At the beginning of 2020, I was living in the United Arab Emirates. By spring, I had moved to Martinique, a small French island in the Caribbean, just in time to celebrate their annual Carnival. I planned to settle there with my family for a while, learn French more fluently and begin a new chapter in my life. However, before the dust could settle on our Carnival masks and skirts, the COVID-19 pandemic had spread to France and we were on lockdown. It happened so quickly that I hadn’t even established care with an Endocrinologist yet.
France’s version of the lockdown was intense. We could only leave our homes for five approved reasons, apps were created to track our movements, helicopters routinely flew around the island ensuring that the beaches remained empty, and police officers issued fines to all those who violated the rules. I’ll admit that one day I was craving the chance to write on the beach and took the 502 steps from our front door to the beach and opened my laptop to write with my toes tucked into the sand. Within a few minutes, I found myself apologizing to three police officers for misunderstanding and quickly learned that staying off the beach extended beyond swimming.
During lockdown, when international and domestic airline travel came to halt, I found myself running out of all my diabetes supplies. By March, I no longer had CGM supplies and the emergency backup my mom had mailed the month prior from Florida was stuck in the Miami airport waiting for flights to resume. They eventually arrived 7 months after I’d left the island.
Thankfully, insulin was as affordable in Martinique as it was in the United Arab Emirates, so when I ran out of insulin, I could buy it at the local pharmacy. As an American citizen waiting for my visa to be processed, I wasn’t yet enrolled in any healthcare plan because healthcare benefits can only begin after 90 days, the period of time for many tourist visas. However, the backlog created by COVID-19 extended the time by several weeks. In the meantime, I relied on the gracious help of one local doctor who wrote me monthly prescriptions for insulin as we waited for things to change.
By the end of summer, I moved back home to the United States of America where I arrived with just enough insulin to last until my health insurance started. I learned a lot last year about moving abroad with diabetes and how different my experiences were based on the country where I resided.
I learned that being able to purchase insulin over the counter is a lifesaver. I purchased insulin this way on more than one occasion and in at least two countries. As an uninsured person in a new land waiting on health insurance, it was vital that I be able to buy insulin. Before arriving in the USA, I made sure to purchase one insulin pen and a vial during a layover because the same brand that cost 47€ there would cost around $350 at home.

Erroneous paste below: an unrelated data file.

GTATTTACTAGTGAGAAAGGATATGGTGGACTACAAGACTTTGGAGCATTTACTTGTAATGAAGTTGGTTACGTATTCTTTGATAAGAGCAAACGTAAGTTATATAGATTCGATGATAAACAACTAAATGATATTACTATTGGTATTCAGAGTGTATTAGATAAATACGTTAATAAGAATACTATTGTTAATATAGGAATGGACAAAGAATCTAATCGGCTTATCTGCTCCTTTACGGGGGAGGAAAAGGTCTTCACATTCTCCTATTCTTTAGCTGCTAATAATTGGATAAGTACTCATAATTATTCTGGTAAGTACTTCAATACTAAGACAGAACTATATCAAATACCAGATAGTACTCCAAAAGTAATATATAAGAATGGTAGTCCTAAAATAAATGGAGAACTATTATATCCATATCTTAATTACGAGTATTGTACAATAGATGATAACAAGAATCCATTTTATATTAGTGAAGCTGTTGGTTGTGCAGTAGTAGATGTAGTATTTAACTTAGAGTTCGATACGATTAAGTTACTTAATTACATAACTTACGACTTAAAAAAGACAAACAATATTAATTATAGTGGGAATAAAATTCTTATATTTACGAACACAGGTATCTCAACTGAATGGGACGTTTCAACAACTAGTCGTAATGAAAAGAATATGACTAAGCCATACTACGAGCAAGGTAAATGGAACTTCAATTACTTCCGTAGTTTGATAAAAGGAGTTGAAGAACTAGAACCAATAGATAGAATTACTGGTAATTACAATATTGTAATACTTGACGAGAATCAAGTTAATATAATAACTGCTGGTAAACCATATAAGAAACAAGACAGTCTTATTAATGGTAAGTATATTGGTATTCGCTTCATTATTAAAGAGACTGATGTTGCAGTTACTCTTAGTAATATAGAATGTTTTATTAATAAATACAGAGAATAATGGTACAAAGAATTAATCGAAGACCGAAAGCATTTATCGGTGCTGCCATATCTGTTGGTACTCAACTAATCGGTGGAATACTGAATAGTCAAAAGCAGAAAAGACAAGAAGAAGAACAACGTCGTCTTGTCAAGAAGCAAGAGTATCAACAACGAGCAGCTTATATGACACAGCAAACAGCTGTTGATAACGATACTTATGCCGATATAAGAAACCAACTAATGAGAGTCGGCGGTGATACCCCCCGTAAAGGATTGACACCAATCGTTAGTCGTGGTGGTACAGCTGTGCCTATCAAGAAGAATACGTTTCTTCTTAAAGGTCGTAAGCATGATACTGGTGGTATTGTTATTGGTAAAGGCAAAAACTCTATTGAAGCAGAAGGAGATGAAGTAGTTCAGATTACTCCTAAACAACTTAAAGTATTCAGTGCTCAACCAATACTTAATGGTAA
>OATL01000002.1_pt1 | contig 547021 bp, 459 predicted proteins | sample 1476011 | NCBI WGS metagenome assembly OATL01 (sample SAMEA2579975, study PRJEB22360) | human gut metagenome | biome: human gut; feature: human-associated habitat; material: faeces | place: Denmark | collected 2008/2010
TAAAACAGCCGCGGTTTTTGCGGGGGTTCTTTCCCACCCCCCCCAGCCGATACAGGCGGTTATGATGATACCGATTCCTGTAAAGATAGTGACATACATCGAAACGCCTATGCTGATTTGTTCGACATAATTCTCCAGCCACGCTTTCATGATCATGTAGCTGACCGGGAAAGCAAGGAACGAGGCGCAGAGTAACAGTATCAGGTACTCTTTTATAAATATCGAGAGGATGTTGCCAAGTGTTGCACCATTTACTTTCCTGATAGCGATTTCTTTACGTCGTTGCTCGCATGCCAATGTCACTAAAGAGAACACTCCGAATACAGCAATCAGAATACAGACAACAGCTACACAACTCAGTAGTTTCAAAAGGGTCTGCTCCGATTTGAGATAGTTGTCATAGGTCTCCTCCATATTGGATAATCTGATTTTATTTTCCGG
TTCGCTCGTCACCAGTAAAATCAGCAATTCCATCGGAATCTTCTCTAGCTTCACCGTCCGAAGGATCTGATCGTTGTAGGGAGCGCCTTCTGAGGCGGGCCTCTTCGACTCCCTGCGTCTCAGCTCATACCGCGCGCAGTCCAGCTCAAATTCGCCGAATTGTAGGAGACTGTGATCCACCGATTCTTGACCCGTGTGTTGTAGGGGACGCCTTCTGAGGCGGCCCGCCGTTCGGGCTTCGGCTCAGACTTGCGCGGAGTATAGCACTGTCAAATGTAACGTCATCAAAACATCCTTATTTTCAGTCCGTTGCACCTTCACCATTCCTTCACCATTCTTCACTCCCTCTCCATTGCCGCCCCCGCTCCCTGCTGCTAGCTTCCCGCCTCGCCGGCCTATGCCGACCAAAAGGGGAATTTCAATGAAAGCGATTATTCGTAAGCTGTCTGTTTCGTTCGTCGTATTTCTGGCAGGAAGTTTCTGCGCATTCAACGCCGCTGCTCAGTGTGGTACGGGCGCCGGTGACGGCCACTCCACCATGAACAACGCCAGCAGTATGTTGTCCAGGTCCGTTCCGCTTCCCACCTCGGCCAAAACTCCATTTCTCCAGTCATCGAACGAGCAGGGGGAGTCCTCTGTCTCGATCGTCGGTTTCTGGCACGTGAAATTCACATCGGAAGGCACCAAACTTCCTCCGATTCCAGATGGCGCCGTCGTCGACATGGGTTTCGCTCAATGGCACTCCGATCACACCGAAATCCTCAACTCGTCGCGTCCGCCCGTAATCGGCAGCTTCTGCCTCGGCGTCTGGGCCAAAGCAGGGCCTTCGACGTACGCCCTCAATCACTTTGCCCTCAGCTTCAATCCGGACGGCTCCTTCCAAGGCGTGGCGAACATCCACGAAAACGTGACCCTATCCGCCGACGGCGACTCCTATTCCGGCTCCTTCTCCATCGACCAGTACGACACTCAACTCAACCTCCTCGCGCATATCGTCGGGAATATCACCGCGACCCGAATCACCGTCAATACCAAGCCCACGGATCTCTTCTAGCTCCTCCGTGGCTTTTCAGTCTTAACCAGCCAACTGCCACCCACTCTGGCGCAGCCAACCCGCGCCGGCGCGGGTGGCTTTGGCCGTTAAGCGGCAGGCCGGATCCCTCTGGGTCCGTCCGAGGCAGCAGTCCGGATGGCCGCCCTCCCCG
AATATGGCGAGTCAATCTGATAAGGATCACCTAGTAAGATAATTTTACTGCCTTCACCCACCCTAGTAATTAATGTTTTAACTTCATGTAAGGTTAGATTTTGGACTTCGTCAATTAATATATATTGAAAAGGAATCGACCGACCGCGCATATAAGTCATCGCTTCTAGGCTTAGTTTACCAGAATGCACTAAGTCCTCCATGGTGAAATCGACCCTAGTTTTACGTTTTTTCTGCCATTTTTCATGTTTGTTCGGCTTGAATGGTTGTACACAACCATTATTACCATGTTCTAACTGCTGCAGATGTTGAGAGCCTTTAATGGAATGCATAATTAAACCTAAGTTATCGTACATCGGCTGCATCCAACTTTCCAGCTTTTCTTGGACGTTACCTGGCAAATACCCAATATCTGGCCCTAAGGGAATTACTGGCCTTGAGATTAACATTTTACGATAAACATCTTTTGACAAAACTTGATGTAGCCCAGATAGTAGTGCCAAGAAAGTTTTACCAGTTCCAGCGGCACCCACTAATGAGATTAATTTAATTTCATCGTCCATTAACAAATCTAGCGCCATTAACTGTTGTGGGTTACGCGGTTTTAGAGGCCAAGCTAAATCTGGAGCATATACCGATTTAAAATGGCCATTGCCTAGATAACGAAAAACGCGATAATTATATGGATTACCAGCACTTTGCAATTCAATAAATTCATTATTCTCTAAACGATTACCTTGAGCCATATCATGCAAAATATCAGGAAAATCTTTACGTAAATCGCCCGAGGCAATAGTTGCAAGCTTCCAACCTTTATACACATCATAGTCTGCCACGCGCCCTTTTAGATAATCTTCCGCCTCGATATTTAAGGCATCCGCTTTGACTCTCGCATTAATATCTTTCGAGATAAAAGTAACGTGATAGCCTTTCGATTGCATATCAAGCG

I learned about the power of the diabetes online community last year like I never knew before. Once I shared what condition I was in, completely out of pump supplies, back on MDI therapy and low on insulin, people who would in any other context be considered strangers offered to help any way possible. It wasn’t easy being vulnerable about the level of need that I was in, but only by sharing that information did I learn about various assistance programs created to help in time of crisis.
I learned that although we might feel prepared by having backup supplies, emergencies can happen to any of us and at any time. It’s important to know where you can go to get help when you need it.
I learned that managing diabetes when you’re dependent on insulin is a burden that is made lighter in some countries and heavier in others. In France, diabetes is one of many health conditions that the government covers, so when I asked, “Combien y a-t-il d'insuline ici?” (How much does insulin cost here?), none of my French diabuddies could tell me because carrying the financial weight of paying for insulin wasn’t part of their diabetes experience. As an American, this was a shocking revelation.
Lastly, moving across three continents during the COVID-19 pandemic taught me a lot about being flexible with plans, being understanding with others and myself, and embracing the moment without being consumed by fear. It was easy to be fearful. I was afraid of catching the Coronavirus like everyone else, but I also had to manage the fear of not being able to get home, not establishing healthcare in time, and the fear of some diabetes supplies expiring, like my glucagon kit.
Now that 2020 is behind me, I can say that it was amazing year filled with vast emotions. My husband and I got closer than ever because navigating healthcare across different countries takes teamwork and I have a new appreciation for the global connection I share with other people with diabetes.